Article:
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|Title:||Access and utilization of Agro meteorological information by smallholder farmers in Perkerra and Lari-Wendani irrigation schemes, Kenya|
|Keywords:||Agro Meteorological Information -- Perkerra and Lari-Wendani|
|Abstract:||Weather and climate variability are the major production risks and uncertainties impacting agricultural systems performance and management. This study investigated the access and factors that influence the utility of agro meteorological information by smallholder irrigation farmers in Lari Wendani and Perkerra irrigation schemes in Kenya. A systematic random sampling procedure was employed to select 255 farmers from a total population of 776 farmers. In Lari Wendani 33 farmers were interviewed and 222 farmers were interviewed in Perkerra irrigation scheme. These interviews were conducted after a pretest was done in Lari Wendani on 15 farmers who were attending a horticultural and marketing course. Structured questionnaires were used to elicit responses from the households. The units of measurements were farmers, irrigation and extension staff. Data were analyzed using descriptive statistics such as mean, percentage, ranking, standard deviation, χ2-test, and Spearman Correlation Coefficient. A multiple regression analysis model was used to analyze the influence of several independent variables on access to and utilization of agro meteorological information. Results indicated that 98% of the farmers were able to access agro meteorological information through radio. More than 60% indicated that they could not access meteorological information from bulletins, mobile, internet, extension, and barazas. Inadequate extension (72%) was cited as a major factor affecting farmers’ access to weather forecasts. More than 50% of the respondents made decisions always in the event that they received seasonal forecasts, onset date of the main rains and information on the expected amount of rainfall. The factors affecting farmers’ adoption of agro meteorological information were related to the inaccuracy of forecasts; inadequate weather forecasts information for meaningful decisions and the delay in releasing seasonal forecasts giving farmers less time to make preparations. It was concluded that socio-economic factors affect the level of adoption of agro meteorological innovations. The study emphasizes the need for training in extension in relation to dissemination of agro meteorological innovations and the use of feasible demonstrations to enhance the adoption of agro meteorological products.|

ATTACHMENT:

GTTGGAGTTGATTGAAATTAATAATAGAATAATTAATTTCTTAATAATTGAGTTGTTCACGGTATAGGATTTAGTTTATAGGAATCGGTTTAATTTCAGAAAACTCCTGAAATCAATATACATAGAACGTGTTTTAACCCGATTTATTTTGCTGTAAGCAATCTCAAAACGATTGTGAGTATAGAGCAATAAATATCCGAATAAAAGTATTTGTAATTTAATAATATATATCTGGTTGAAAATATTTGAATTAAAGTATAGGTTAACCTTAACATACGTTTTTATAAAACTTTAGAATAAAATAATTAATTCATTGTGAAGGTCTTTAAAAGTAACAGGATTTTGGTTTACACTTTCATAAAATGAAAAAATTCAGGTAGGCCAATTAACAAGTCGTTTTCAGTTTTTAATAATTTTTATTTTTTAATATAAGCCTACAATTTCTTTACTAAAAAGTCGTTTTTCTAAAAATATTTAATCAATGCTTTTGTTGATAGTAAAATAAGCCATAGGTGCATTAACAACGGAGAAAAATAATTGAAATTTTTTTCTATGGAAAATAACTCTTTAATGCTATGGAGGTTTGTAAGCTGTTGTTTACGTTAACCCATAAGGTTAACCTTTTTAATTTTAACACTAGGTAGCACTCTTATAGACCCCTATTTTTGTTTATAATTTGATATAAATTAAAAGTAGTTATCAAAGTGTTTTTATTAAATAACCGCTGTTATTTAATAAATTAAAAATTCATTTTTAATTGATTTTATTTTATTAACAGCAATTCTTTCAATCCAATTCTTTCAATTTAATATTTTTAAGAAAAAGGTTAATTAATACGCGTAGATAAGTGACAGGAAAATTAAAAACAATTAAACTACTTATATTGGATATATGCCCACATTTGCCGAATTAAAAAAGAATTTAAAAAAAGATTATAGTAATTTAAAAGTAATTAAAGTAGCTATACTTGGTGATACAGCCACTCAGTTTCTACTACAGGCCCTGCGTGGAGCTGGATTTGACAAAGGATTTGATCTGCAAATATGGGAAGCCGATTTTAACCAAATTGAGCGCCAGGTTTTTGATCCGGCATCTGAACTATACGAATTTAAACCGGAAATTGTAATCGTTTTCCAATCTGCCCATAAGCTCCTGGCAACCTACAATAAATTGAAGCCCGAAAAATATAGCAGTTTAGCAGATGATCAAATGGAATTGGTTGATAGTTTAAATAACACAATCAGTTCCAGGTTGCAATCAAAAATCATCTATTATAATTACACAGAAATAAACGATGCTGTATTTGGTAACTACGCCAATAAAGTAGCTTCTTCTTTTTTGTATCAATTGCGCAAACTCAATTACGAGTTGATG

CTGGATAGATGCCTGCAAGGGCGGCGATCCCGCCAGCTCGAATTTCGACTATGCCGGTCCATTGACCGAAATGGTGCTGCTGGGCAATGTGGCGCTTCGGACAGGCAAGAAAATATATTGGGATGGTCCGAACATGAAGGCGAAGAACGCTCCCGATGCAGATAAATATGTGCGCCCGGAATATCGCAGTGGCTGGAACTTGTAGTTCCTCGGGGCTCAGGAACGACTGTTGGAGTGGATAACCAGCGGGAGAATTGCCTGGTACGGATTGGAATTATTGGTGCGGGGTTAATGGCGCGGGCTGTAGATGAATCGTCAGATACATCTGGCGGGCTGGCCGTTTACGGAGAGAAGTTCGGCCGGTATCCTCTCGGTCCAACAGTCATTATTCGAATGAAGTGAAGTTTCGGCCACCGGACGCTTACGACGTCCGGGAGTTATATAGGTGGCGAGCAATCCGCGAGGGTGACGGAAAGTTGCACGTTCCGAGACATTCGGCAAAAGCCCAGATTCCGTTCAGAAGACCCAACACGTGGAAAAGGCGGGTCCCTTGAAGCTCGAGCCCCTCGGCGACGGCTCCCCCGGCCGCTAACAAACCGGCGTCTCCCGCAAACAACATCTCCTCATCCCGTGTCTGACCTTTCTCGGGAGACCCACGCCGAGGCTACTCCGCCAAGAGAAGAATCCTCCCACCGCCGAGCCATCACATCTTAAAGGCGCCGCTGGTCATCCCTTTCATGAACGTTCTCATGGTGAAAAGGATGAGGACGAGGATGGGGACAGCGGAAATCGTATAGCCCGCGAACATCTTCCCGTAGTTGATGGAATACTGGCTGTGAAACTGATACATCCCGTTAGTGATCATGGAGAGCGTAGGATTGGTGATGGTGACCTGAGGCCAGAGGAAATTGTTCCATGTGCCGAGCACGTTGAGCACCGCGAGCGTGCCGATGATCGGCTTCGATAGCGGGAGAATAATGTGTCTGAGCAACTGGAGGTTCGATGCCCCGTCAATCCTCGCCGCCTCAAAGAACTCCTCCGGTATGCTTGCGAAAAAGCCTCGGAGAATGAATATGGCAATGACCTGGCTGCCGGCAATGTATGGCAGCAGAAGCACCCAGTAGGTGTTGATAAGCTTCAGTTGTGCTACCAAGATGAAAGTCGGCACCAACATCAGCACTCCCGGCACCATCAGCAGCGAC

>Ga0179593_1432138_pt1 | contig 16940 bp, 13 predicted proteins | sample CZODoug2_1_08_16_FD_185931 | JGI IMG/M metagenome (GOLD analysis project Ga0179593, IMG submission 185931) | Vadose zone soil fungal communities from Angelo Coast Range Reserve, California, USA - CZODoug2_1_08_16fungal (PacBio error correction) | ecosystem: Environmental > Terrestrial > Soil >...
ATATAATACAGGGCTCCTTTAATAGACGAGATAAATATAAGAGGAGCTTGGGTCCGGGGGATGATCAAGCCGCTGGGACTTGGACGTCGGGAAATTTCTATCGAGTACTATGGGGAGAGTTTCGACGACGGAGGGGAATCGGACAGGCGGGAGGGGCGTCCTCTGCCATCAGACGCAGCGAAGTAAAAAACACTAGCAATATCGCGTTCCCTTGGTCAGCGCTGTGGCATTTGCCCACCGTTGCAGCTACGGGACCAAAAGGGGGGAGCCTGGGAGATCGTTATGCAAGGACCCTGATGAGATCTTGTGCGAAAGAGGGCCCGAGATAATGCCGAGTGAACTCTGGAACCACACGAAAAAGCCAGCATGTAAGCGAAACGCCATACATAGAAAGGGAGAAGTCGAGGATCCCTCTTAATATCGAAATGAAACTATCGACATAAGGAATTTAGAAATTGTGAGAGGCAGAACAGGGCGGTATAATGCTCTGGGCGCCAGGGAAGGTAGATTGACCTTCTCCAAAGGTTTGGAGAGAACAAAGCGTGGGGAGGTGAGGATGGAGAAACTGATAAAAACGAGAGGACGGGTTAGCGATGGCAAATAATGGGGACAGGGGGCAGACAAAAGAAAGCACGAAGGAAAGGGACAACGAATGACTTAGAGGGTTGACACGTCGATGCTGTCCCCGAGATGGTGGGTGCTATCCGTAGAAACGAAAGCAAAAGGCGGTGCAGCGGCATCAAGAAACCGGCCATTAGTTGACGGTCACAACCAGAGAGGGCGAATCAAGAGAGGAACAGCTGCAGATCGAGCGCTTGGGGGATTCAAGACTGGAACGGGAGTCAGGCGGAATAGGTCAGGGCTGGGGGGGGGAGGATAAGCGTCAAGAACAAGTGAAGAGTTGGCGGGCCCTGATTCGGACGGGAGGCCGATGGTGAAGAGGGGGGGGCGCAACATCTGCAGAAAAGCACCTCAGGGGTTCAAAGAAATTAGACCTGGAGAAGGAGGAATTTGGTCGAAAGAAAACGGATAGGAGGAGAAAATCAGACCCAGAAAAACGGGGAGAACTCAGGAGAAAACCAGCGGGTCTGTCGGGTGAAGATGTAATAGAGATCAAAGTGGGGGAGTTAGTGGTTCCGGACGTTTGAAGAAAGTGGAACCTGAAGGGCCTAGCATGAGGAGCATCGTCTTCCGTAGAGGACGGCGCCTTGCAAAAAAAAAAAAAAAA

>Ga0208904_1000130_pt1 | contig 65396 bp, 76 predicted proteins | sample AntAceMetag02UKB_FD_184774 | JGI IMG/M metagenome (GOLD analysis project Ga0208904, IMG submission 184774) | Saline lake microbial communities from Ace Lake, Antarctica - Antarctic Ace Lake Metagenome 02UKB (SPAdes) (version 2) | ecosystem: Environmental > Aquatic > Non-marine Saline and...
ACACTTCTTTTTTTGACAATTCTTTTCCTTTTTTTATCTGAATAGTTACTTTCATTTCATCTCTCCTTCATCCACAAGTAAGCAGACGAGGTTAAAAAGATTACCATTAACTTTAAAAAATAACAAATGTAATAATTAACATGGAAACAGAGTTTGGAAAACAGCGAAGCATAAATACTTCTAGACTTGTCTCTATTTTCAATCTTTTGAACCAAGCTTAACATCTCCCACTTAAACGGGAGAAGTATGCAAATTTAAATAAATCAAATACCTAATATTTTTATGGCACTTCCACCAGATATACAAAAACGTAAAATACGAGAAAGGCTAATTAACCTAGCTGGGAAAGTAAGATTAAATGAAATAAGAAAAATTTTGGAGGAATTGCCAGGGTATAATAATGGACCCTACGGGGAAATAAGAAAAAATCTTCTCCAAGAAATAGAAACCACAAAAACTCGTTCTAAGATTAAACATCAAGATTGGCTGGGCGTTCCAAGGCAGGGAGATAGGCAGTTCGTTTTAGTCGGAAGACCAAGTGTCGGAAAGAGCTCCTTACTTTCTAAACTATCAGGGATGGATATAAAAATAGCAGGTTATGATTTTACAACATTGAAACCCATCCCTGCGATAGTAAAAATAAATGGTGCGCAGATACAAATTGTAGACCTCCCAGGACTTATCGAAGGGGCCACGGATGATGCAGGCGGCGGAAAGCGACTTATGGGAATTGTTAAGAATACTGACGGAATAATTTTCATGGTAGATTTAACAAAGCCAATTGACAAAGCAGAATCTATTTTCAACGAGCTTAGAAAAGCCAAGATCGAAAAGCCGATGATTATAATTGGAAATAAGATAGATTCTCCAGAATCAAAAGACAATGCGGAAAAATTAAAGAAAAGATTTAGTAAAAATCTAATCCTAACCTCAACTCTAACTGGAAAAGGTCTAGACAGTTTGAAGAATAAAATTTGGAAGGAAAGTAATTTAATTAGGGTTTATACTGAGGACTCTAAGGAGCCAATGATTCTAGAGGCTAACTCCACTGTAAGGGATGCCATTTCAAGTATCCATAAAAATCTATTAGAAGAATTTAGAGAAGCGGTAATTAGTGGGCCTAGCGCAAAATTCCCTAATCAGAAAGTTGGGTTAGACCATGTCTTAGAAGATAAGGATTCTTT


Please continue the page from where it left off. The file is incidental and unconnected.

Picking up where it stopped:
|Appears in Collections:||Faculty of Agriculture|
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